Recently, despite my better judgment and everything I know about the health and wellness, I stayed up all night working to meet a deadline. The following day was a blur. Every little thing was more difficult than usual. I was irritable with my loved ones and had trouble making decisions — even simple ones, like what to eat.
It got me thinking back to my college years, when all-night studying, paper writing, and socializing were not uncommon. Sure, the next day was a little rough, but I could handle it well enough to pull all-nighters fairly regularly. So why has my reaction to sleepless nights changed so drastically as I’ve gotten older?
Turns out, a couple new studies indicate that inadequate or low-quality sleep becomes increasingly detrimental to cognitive functioning as we get older – contributing to the likelihood of developing dementia and Alzheimer’s disease.
The Importance of High-Quality Sleep
As part of a study on aging issues, researchers in the UK analyzed the sleep patterns of nearly 9,000 men and women, and found that sleep quality and quantity is critically important as we age. Interestingly, the importance of quality versus quantity of sleep appeared to vary among age groups.
The team from the University of Warwick determined that getting between six and eight hours of sleep was optimal for pre-retirement adults (ages 50-64). Too little or too much sleep, however, and this age group showed lower brain function scores.
For older adults (ages 65-89), quantity became less important – only those who slept more than eight hours showed lower cognitive abilities. But although shorter sleep duration didn’t impact the cognitive wellness of this age group as much as it did the younger adults, the quality of sleep still proved to be very important. Older adults who got restful, restorative sleep suffered less cognitive decline than those who didn’t.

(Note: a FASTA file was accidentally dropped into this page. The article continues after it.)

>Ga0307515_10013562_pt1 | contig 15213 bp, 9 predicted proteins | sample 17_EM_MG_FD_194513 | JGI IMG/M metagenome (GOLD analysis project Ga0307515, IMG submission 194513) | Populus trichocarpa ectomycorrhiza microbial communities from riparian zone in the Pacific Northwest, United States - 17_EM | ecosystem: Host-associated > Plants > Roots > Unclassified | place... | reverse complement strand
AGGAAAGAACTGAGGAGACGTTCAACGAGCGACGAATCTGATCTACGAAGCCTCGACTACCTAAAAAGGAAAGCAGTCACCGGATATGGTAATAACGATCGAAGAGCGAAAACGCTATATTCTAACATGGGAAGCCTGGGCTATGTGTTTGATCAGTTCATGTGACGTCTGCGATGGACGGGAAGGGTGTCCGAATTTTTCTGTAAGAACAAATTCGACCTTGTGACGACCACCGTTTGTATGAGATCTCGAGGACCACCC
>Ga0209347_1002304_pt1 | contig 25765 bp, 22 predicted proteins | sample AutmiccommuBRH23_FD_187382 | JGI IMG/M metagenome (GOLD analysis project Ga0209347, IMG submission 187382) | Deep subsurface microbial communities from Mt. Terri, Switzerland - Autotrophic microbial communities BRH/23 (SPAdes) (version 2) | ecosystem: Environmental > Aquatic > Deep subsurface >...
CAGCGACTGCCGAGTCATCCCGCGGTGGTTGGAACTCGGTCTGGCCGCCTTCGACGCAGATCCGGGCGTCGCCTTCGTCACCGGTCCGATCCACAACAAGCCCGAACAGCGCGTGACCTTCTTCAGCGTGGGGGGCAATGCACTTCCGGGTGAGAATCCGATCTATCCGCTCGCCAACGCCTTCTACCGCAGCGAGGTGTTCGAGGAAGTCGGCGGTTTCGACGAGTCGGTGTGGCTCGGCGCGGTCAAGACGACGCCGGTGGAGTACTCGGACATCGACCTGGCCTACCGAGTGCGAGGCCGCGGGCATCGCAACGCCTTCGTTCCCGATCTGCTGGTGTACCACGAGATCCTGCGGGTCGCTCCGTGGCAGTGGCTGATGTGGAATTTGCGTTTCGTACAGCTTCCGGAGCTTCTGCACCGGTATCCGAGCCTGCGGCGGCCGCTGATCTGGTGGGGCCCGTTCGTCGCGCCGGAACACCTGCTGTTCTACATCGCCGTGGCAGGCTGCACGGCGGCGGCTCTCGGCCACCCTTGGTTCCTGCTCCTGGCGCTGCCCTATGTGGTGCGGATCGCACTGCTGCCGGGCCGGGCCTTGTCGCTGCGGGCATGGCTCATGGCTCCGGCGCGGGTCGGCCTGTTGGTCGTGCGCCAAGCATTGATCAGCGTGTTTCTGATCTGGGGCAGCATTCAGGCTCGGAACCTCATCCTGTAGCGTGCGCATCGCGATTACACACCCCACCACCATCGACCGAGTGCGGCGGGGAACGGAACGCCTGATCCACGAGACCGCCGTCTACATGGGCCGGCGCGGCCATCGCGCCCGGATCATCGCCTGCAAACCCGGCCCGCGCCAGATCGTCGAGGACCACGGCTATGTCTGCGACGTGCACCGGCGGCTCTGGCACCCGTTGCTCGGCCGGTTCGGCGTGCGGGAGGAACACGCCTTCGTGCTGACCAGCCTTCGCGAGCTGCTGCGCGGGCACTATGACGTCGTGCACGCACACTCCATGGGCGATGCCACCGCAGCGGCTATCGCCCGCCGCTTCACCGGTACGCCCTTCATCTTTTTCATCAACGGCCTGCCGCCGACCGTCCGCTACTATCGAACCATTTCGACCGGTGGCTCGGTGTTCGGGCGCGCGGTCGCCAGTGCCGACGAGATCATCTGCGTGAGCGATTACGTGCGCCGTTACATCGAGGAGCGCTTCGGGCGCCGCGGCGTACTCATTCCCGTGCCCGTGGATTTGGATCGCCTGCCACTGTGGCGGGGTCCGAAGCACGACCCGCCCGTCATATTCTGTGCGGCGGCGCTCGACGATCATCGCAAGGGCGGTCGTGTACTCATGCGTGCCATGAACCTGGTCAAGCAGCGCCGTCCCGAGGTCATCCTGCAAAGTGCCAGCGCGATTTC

This appears to be true on an international scale. Also last month, University of Oregon researchers published a study that considered the sleep habits of 30,000 individuals aged 50 and older worldwide, and found that those who slept six to nine hours per night had higher cognitive scores than those who did not. The researchers focused on six very different countries – China, Ghana, India, Mexico, Russia, and South Africa.
“In all six countries, which are very different culturally, economically and environmentally … you see similar patterns emerging,” said study lead author Theresa E. Gildner.
Researchers for both recent studies had the same takeaway: Good sleep matters – a lot.
“Sleep is something that is important but often undervalued in our society,” said University of Oregon researcher Josh Snodgrass. “Every single piece of evidence that people look at now as they are investigating sleep and different health associations is all showing that sleep really, really, really matters.”
And according to Cappuccio of the University of Warwick study, “Sleep is important for good health and mental well-being. Optimizing sleep at an older age may help to delay the decline in brain function seen with age, or indeed may slow or prevent the rapid decline that leads to dementia.”
Dr. Michelle A. Miller with the University of Warwick concludes that in the wake of these findings, it would be valuable to explore options outside of prescription medication.
“Non-pharmacological improvements in sleep may provide an alternative low-cost and more accessible Public Health intervention, to delay or slow the rate of cognitive decline,” she said.